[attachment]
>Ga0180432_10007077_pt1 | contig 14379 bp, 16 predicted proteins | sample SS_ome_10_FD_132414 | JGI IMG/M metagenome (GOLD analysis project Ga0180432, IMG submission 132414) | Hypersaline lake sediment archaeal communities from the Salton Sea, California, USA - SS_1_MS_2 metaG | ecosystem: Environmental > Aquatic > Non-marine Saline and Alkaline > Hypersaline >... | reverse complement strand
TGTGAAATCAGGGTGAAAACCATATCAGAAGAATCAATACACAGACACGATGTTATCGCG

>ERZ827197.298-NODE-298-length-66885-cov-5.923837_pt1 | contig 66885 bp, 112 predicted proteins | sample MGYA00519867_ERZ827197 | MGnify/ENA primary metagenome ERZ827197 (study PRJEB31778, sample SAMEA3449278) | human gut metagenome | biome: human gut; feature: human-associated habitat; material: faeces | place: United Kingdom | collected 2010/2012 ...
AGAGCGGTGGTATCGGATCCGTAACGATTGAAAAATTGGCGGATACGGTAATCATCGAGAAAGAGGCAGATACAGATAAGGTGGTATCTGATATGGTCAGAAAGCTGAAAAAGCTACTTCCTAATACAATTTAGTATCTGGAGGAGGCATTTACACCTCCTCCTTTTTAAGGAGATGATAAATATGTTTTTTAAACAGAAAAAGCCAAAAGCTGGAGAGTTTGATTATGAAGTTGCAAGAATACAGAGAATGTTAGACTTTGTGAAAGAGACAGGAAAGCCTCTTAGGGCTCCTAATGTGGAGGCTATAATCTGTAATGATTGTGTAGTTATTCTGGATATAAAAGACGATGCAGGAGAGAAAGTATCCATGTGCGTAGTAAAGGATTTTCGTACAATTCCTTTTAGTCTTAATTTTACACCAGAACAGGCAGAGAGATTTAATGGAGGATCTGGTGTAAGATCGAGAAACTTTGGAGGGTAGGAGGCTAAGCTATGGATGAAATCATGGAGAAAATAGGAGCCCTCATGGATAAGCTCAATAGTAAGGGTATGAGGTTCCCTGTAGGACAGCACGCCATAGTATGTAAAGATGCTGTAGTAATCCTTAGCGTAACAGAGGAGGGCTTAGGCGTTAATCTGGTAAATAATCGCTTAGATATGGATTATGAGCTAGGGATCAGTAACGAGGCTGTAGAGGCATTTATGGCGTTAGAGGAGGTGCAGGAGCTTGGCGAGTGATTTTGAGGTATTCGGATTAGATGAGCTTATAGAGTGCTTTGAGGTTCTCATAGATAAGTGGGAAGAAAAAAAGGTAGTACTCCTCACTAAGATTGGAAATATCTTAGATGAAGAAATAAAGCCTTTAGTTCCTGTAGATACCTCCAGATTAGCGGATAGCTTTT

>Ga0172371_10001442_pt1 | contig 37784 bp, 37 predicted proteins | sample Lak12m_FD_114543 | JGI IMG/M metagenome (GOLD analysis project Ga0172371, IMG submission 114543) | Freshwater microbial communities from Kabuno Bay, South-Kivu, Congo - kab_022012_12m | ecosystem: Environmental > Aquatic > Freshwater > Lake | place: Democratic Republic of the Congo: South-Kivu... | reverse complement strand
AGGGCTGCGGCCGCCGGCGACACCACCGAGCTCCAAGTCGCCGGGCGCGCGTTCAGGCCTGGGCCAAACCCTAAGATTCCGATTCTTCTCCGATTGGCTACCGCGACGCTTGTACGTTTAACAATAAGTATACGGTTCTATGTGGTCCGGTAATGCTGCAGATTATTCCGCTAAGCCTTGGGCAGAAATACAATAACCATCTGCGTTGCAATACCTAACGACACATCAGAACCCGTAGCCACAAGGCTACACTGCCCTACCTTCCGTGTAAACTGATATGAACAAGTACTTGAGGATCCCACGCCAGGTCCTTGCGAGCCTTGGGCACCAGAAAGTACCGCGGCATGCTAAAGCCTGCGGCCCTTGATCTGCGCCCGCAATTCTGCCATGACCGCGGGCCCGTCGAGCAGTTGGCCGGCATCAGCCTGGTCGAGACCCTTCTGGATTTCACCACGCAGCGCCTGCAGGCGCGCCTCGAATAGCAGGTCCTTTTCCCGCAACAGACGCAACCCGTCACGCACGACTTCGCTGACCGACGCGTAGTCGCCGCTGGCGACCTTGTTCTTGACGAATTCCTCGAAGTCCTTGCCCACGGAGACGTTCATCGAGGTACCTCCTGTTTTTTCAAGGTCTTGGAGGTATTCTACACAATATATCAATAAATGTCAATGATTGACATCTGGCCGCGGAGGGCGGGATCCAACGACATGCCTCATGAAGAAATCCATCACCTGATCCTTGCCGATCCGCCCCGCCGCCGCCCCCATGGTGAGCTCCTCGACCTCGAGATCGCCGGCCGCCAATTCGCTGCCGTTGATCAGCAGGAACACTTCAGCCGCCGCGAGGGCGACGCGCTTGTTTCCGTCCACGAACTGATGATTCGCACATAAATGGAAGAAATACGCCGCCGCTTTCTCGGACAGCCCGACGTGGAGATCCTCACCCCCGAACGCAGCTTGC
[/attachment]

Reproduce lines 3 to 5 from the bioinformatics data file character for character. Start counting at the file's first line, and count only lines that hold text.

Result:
>ERZ827197.298-NODE-298-length-66885-cov-5.923837_pt1 | contig 66885 bp, 112 predicted proteins | sample MGYA00519867_ERZ827197 | MGnify/ENA primary metagenome ERZ827197 (study PRJEB31778, sample SAMEA3449278) | human gut metagenome | biome: human gut; feature: human-associated habitat; material: faeces | place: United Kingdom | collected 2010/2012 ...
AGAGCGGTGGTATCGGATCCGTAACGATTGAAAAATTGGCGGATACGGTAATCATCGAGAAAGAGGCAGATACAGATAAGGTGGTATCTGATATGGTCAGAAAGCTGAAAAAGCTACTTCCTAATACAATTTAGTATCTGGAGGAGGCATTTACACCTCCTCCTTTTTAAGGAGATGATAAATATGTTTTTTAAACAGAAAAAGCCAAAAGCTGGAGAGTTTGATTATGAAGTTGCAAGAATACAGAGAATGTTAGACTTTGTGAAAGAGACAGGAAAGCCTCTTAGGGCTCCTAATGTGGAGGCTATAATCTGTAATGATTGTGTAGTTATTCTGGATATAAAAGACGATGCAGGAGAGAAAGTATCCATGTGCGTAGTAAAGGATTTTCGTACAATTCCTTTTAGTCTTAATTTTACACCAGAACAGGCAGAGAGATTTAATGGAGGATCTGGTGTAAGATCGAGAAACTTTGGAGGGTAGGAGGCTAAGCTATGGATGAAATCATGGAGAAAATAGGAGCCCTCATGGATAAGCTCAATAGTAAGGGTATGAGGTTCCCTGTAGGACAGCACGCCATAGTATGTAAAGATGCTGTAGTAATCCTTAGCGTAACAGAGGAGGGCTTAGGCGTTAATCTGGTAAATAATCGCTTAGATATGGATTATGAGCTAGGGATCAGTAACGAGGCTGTAGAGGCATTTATGGCGTTAGAGGAGGTGCAGGAGCTTGGCGAGTGATTTTGAGGTATTCGGATTAGATGAGCTTATAGAGTGCTTTGAGGTTCTCATAGATAAGTGGGAAGAAAAAAAGGTAGTACTCCTCACTAAGATTGGAAATATCTTAGATGAAGAAATAAAGCCTTTAGTTCCTGTAGATACCTCCAGATTAGCGGATAGCTTTT

>Ga0172371_10001442_pt1 | contig 37784 bp, 37 predicted proteins | sample Lak12m_FD_114543 | JGI IMG/M metagenome (GOLD analysis project Ga0172371, IMG submission 114543) | Freshwater microbial communities from Kabuno Bay, South-Kivu, Congo - kab_022012_12m | ecosystem: Environmental > Aquatic > Freshwater > Lake | place: Democratic Republic of the Congo: South-Kivu... | reverse complement strand